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OpinionColumnistsDan Janison

Biden goes for 'expectation' management when prodded about his future

President Joe Biden on Thursday at his first

President Joe Biden on Thursday at his first news conference in office. Credit: Getty Images/Chip Somodevilla

Did anyone expect a different answer from President Joe Biden when he was asked on Thursday — barely nine weeks into his term — if he'll seek reelection in 2024?

If, at 78, he harbors reasonable doubts, Biden would have no incentive to say so. Balking at the prospect irresistibly feeds speculation about a successor of either party. Had his answer created real news, any of his messages of the day would have been eclipsed.

During his first news conference as president, Biden fenced with reporters in the conventional way.

The question arose: "Have you decided whether you are going to run for reelection in 2024? You haven’t set up a reelection campaign yet, as your predecessor had by this time."

Bidden laughed and said, "My predecessor. Oh, God, I miss him."

Prodded again, Biden replied: "My plan is to run for reelection. That’s my expectation."

The topic returned a short while later.

One reporter said, "You also just made some news by saying that you are going to run for reelection," prompting the president to reply, "I said, ‘That is my expectation.’ "

Asked if that was a yes — that he's running — Biden said: "Look, I — I don’t know where you guys come from, man … I’m a great respecter of fate. I’ve never been able to plan four and half, three and a half years ahead for certain."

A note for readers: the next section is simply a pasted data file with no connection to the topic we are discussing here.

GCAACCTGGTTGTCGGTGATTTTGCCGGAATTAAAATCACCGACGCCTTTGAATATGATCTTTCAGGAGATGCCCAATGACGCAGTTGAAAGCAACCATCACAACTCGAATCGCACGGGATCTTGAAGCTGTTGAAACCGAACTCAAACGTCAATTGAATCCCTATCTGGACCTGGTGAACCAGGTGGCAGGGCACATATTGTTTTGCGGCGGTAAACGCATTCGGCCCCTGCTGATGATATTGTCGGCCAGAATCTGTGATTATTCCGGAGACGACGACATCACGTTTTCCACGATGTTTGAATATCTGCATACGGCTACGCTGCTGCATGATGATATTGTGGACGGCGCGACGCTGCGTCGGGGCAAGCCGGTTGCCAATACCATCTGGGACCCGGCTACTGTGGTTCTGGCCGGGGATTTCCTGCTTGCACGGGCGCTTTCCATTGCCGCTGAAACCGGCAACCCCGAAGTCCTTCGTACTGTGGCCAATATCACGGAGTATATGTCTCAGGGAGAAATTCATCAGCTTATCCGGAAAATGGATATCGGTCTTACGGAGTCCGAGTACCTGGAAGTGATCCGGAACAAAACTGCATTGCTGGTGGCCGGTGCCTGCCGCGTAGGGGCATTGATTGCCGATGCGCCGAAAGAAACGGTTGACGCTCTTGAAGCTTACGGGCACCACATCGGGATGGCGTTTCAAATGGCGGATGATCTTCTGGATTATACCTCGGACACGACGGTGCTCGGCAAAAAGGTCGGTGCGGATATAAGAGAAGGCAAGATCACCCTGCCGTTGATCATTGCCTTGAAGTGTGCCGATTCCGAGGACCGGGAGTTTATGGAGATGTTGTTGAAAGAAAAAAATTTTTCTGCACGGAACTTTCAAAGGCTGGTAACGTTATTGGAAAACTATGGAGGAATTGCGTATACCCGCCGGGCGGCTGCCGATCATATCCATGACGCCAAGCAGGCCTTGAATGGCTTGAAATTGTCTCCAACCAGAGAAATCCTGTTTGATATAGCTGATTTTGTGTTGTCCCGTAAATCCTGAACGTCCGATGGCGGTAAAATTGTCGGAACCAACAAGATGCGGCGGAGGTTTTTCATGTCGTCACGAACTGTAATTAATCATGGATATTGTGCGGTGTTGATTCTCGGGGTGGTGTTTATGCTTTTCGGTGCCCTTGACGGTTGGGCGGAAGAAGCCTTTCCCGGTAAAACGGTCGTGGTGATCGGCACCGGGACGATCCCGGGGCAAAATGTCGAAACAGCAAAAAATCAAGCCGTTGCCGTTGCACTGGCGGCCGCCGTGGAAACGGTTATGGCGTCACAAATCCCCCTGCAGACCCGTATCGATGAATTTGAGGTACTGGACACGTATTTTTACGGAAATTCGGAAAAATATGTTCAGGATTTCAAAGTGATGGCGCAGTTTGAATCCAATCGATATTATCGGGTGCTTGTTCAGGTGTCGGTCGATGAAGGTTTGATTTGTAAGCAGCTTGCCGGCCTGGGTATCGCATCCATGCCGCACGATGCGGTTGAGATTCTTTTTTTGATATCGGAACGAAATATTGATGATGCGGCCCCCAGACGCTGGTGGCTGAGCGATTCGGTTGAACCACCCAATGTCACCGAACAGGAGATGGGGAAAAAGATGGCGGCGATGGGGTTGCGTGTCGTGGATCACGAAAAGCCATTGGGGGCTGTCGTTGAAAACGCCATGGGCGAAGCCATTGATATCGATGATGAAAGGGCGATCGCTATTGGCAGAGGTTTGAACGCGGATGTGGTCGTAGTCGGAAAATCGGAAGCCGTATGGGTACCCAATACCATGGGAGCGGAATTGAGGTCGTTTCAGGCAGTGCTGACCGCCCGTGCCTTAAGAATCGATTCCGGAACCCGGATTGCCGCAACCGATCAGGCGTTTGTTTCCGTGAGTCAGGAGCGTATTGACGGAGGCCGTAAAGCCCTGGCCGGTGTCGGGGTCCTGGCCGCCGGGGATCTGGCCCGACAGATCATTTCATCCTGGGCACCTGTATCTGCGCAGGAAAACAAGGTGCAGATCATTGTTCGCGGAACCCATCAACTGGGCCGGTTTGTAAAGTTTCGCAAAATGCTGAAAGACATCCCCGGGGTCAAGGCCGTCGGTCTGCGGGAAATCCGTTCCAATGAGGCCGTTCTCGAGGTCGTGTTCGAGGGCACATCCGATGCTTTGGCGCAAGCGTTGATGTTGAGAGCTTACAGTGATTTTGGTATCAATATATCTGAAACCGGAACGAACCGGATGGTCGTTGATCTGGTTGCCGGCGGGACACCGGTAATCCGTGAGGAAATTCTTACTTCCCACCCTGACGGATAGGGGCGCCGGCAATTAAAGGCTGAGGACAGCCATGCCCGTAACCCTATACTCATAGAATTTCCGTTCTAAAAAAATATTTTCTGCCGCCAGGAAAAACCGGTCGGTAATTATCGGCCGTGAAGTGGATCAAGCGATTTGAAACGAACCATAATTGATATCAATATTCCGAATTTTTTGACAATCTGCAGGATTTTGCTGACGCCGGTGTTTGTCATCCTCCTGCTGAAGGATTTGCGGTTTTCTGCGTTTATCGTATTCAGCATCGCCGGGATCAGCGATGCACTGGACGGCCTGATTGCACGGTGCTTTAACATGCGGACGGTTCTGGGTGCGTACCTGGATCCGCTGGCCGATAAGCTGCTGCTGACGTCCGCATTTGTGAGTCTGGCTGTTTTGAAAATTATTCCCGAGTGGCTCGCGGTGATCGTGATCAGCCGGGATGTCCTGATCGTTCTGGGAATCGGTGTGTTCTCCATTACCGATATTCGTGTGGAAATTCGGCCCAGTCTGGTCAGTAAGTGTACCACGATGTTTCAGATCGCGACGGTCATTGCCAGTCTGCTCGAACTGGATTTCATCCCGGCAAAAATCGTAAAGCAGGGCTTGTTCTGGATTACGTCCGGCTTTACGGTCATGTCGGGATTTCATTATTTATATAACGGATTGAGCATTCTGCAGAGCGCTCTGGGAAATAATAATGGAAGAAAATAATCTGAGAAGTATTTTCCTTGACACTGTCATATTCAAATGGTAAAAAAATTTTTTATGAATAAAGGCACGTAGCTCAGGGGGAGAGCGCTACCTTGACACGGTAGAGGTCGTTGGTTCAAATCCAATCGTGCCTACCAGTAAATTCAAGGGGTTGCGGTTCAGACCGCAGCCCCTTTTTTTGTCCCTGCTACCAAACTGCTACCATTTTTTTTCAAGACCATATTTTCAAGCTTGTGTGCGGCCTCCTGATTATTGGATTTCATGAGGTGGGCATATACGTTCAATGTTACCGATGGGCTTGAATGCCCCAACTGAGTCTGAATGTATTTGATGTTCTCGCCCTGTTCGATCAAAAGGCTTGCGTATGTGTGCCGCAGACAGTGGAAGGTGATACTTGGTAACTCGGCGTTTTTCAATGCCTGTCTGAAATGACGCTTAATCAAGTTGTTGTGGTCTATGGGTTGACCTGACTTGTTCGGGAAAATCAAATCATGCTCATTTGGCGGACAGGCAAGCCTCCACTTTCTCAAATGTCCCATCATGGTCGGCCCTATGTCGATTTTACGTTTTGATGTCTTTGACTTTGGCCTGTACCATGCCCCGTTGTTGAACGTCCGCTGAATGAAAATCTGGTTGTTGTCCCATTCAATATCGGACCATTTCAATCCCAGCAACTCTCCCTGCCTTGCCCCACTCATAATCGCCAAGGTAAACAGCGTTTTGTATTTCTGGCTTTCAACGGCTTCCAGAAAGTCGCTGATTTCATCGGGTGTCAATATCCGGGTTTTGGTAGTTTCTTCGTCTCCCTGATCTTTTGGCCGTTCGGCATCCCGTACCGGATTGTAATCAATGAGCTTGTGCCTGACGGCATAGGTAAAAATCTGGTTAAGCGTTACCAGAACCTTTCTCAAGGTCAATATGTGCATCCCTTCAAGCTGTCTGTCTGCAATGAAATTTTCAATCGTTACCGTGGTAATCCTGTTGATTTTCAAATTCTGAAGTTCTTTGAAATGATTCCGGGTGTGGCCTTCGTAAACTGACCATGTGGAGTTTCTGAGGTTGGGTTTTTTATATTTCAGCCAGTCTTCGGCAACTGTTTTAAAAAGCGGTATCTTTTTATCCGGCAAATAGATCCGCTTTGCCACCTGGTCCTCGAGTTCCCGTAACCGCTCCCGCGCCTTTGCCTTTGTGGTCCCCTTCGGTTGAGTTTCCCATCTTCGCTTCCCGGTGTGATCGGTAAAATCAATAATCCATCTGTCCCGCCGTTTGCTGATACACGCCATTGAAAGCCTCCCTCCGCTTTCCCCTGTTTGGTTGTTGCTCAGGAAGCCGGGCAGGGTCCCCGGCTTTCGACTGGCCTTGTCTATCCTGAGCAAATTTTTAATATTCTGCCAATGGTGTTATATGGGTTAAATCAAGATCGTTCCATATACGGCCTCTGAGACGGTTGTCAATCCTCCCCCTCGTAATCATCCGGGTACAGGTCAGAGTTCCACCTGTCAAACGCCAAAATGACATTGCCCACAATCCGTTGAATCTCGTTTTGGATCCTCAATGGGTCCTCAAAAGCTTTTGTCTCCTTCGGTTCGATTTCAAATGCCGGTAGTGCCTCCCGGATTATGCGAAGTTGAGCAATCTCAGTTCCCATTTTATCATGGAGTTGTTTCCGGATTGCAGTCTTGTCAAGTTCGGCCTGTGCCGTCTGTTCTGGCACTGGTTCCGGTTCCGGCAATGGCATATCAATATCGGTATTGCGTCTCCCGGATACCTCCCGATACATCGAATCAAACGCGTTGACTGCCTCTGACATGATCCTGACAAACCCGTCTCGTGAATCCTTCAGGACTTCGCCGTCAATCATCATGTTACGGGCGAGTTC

Then he was asked if Vice President Kamala Harris would be on his ticket if he ran again.

"I would fully expect that to be the case. She’s doing a great job. She’s a great partner. She’s a great partner," he said.

And did he expect to be running against predecessor Donald Trump?

At this point, Biden slyly shifted the heat toward partisan detractors. He said: "I have no idea if there will be a Republican Party. Do you? I know you don’t have to answer my question, but, I mean, you know, do you?"

The demise of the GOP isn't known to be on any mainstream agenda. Biden took the opportunity to toss out the idea, perhaps in a half-serious way.

Everyone in the East Room had reason to know the limits of guessing years ahead of an event.

But the 2024 question had cause to be asked. After all, Trump did declare his bid for reelection nearly the moment he arrived and began sucking up campaign contributions. Three years later, the election was Trump's to lose — and that's just what he proceeded to do.